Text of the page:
Young couple Keely Foster and Parker Hall have just opened their very own detective agency. Almost immediately they get a visitor.
Corky Middleton is a seventeen-year old woman who knows she was adopted. Until now Corky has been satisfied with this, and her life and her loving parents. Her mother died in childbirth. But….Suddenly, out of nowhere, Corky notices a woman who keeps turning up, apparently watching Corky. Racking her brain to figure out why, Corky begins to wonder if, after all, her birth mother could be alive…and hanging around. She thinks Foster & Hall Investigations may be able to help.
Sounds simple enough.
But the minute the detectives track down the woman's whereabouts, big problem.
Parker stumbles upon a dead man.
But it looks like this cloud has a silver lining. Due to the media publicity the agency gets a job offer from the Albemarle Department Stores.
Wow, Parker says. This could be their big break.
Hey, we know life isn't that easy.
Before they know it, the investigative team is involved in a mess that leaves them baffled and frightened at attempts on their lives. Nobody seems to be telling the truth and nobody wants anything to do with them. Worse, nobody wants to pay them either!
Can Foster & Hall go back eighteen years and dig up the truth in this deceptive mystery?
Cambridge Books ISBN 978-1-61386-048-9 and e-book at www.writewordsinc.com. ISBN 0-9706152-8-9. Also available at Kindle, Nook and other outlets. Get your copy today. If you don't like it, give to somebody who annoys you.
Chef Merle Blanc, he has the nose. And when millionaire Bernard Goldberg dies during his wedding luncheon in the chef’s restaurant, Chef Blanc’s nose, he smells the murder!
What greater insult for Chef Blanc than that someone would be so callous as to commit a murder in his restaurant during a wedding reception he has so painstakingly prepared.
Still the doctors and police believe Goldberg’s death was natural. Can Chef Blanc keep some forty guests and employees in his restaurant long enough for him to don his apron and cook a killer’s goose before closing time?
“A fun read with lots of red herrings and false trails. I’m pleased to recommend Deadly Reception as a well told tale worth the time. Surprises in store for you. You’ll want to read other tales by this very able storyteller. Enjoy. I sure did.”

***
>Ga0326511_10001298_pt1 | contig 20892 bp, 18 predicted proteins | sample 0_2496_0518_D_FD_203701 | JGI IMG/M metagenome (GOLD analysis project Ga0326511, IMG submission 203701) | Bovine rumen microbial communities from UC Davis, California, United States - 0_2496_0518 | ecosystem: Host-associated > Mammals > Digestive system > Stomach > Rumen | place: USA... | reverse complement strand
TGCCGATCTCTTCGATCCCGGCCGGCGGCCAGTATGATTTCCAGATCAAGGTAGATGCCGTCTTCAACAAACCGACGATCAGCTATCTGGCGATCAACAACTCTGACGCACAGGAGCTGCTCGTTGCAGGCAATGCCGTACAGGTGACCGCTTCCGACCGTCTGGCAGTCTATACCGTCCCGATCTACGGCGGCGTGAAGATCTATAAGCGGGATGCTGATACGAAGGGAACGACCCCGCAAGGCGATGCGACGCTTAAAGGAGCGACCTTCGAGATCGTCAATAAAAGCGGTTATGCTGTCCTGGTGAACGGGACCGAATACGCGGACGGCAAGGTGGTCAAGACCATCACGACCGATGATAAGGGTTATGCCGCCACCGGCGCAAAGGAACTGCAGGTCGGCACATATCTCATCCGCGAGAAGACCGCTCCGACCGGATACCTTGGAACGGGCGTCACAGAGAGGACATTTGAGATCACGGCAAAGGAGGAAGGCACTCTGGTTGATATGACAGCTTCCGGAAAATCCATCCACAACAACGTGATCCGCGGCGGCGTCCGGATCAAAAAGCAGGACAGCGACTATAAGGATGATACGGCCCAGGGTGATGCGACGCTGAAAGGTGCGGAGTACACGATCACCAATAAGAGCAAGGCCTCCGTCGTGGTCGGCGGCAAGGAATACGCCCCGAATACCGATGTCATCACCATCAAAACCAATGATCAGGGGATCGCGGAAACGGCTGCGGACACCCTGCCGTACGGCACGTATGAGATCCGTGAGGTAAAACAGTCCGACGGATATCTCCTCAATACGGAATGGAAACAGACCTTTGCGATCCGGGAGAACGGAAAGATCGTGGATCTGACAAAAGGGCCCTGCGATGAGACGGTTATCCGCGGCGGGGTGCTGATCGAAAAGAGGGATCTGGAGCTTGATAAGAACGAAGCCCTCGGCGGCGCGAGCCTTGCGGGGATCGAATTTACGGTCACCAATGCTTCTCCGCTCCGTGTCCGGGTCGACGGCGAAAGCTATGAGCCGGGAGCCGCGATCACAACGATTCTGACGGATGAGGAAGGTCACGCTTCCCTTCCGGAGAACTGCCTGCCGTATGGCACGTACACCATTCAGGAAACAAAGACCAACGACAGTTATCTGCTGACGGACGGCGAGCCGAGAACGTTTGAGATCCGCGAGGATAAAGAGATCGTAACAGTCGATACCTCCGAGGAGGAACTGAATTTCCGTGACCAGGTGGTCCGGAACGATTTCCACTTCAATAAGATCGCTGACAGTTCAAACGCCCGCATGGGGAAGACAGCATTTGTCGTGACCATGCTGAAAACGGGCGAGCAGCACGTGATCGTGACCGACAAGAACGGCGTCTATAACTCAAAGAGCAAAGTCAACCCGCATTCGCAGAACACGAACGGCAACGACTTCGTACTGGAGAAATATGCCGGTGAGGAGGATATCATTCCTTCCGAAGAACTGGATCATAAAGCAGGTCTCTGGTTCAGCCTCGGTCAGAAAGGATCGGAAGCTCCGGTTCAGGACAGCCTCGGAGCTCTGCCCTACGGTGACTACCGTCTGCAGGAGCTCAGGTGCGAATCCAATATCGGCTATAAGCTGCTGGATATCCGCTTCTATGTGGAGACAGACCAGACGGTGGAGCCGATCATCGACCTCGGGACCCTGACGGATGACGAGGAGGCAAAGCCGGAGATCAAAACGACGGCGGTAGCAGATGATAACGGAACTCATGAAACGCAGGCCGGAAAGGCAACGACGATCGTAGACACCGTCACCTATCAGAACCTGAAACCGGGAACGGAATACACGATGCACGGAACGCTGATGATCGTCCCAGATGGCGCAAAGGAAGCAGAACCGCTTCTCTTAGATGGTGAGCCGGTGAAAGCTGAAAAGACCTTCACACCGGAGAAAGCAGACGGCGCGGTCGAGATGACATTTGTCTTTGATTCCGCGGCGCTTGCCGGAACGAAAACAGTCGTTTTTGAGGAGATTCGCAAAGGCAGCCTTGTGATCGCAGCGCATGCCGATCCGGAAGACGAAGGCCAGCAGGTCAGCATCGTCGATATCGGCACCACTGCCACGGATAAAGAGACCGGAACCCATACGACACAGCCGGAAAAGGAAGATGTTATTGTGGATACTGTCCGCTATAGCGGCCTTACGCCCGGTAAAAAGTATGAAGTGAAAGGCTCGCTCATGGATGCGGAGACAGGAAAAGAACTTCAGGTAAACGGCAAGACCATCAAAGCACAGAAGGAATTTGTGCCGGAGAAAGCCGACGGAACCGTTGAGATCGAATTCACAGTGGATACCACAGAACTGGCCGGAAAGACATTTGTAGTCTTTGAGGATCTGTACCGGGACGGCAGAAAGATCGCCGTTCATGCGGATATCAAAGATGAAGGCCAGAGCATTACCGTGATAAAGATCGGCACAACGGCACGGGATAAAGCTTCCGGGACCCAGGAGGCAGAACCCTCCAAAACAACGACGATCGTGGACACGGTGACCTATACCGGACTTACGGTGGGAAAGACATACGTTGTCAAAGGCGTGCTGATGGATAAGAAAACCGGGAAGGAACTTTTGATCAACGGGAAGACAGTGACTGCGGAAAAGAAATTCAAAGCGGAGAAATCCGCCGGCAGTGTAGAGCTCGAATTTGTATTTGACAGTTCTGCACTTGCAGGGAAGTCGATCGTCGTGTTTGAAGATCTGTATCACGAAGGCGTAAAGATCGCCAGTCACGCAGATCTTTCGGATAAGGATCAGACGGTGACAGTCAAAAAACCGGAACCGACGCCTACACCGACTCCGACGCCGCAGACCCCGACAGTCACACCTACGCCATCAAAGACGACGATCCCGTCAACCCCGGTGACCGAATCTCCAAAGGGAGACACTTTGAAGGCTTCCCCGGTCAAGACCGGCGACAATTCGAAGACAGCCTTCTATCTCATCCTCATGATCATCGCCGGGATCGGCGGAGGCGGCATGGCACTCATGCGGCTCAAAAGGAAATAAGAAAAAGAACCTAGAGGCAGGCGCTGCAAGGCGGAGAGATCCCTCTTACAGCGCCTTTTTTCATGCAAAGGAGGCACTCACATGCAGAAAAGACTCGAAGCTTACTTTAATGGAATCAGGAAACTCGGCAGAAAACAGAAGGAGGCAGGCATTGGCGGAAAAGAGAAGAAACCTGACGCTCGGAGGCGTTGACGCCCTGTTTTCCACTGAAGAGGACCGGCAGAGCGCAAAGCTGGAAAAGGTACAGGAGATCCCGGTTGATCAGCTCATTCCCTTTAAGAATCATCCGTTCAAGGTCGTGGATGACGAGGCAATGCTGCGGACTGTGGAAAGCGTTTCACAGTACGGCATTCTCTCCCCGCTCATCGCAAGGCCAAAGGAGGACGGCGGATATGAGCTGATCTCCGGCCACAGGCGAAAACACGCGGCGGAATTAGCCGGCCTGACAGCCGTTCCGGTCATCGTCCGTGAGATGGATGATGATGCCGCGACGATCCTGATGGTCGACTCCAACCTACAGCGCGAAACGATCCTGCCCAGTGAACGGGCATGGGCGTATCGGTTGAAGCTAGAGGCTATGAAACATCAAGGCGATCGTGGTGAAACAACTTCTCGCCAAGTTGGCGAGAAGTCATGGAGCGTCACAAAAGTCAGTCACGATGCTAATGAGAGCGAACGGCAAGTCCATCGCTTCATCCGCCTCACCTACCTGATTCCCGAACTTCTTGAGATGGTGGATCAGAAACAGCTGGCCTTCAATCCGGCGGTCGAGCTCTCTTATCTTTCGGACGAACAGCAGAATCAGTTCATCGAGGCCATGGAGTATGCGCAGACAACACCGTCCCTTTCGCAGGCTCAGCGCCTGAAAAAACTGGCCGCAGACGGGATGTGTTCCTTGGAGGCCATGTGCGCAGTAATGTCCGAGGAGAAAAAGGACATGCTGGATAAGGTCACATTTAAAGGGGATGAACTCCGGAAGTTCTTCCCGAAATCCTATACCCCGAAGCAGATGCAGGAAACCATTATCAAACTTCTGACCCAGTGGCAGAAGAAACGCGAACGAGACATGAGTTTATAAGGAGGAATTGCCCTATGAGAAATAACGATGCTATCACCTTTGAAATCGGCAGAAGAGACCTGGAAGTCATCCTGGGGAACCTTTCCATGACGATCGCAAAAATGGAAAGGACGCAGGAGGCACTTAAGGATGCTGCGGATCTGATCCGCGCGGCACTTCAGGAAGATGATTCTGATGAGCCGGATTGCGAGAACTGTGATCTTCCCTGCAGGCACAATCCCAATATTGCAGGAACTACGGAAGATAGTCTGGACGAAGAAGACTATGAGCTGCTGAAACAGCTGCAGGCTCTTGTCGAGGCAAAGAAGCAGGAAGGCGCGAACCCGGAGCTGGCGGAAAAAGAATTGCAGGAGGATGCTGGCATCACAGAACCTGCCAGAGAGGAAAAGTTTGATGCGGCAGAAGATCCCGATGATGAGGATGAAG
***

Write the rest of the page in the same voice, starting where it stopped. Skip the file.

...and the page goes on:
— Anne K. Edwards www.mysteryfiction.net
From www.writewordsinc.com Cambridge Books ISBN 978-1-61386-110-3
Available at all the best sites. Order your copy today! You'll be glad you did, and my ego needs a hug.
It's easy for you to get your hands on a copy of one of these novels. My home port (aka my publisher) is Cambridge Books: www.writewordsinc.com
You can find them on nearly all websites such as Amazon (Kindle), B&N (Nook), Fictionwise, etc. as well as in bookstores. If your favorite bookstore doesn't have the book you want, offer some gentle counseling on the wisdom of stocking fine books and throw in the title and ISBN of the book you desire.
I don't sell books directly, but you can always contact me through this website. I always appreciate your interest and your visits to see what's new (that usually being some tirade against something that really irritates me).
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a place where I get to blow off steam, get things off my chest and generally speak my mind. I hope you'll check in now and anon and you're certainly welcome to disagree and let me know it.
When I was a youngster, I worked in a small Mahattan luncheonette on lower 8th Avenue. It was a pretty bad area for drugs, at that time anyway. Dudes used to stand around my workplace and all along down past the A&P, stoned out of their minds. Very sad.
One day the boss was out. No customers. I was all alone. A kid came in and ordered an Italian ice.
As I was taking care of the kid, a rough-looking guy in powder blue chino work clothes (popular at the time) came in. He looked just like any other guy, a bit scruffy, maybe a dock worker or something.
I scarcely paid any attention.
Neither did the kid.
Like a hawk diving in on a field mouse, the guy swooped down quick and silent. He sank his claws into the kid from behind and growled, "Don't move or I'll break your arm."
The kid believed him.
I believed him.
The guy said to me, "Is there a place in back where we can go?"
I was so shocked by all this I simply nodded toward the kitchen at the rear.
The guy marched the kid to the rear and I followed close behind.
I finally found my voice. "Listen, what are you a cop or something?"
The guy didn't say a word. Instead, he reached one hand back and lifted the bottom of his jacket so I could see the revolver at his hip.
Badge? Hey, the man's strapped. Good enough for me.
After a moment of poking around in the kid's pockets, the guy came up with some small twists of paper and triumphantly showed them to me. Then the pair left.
A few days later, a neat, well-groomed man in a suit and tie came up to the counter and ordered something. After a moment he smiled and said, "You don't recognize me, do you?"
I looked more closely at him, nodded no.
"I busted that kid in here the other daÿ," he said, enjoying my surprise. I've been watching him for a while. Got him and some of his buddies too."
And that was Eddie Egan shortly before "The French Connection" bust went down.
He was tough, but I think I'd have liked him.
M. Vidocq beats all the literary and film detectives by far. An ex-con, he used his knowledge of the underworld to form the Sûreté and hired some of his « ex-taulard » buddies to work for him.
He also became the world's first private eye and set up the first credit reporting company and...became the model for the modern fictional detective.
Sound like a pitch for a TV series? It was the real thing. And of course, La Sûreté Nationale lives on today with an updated name: La Police Nationale.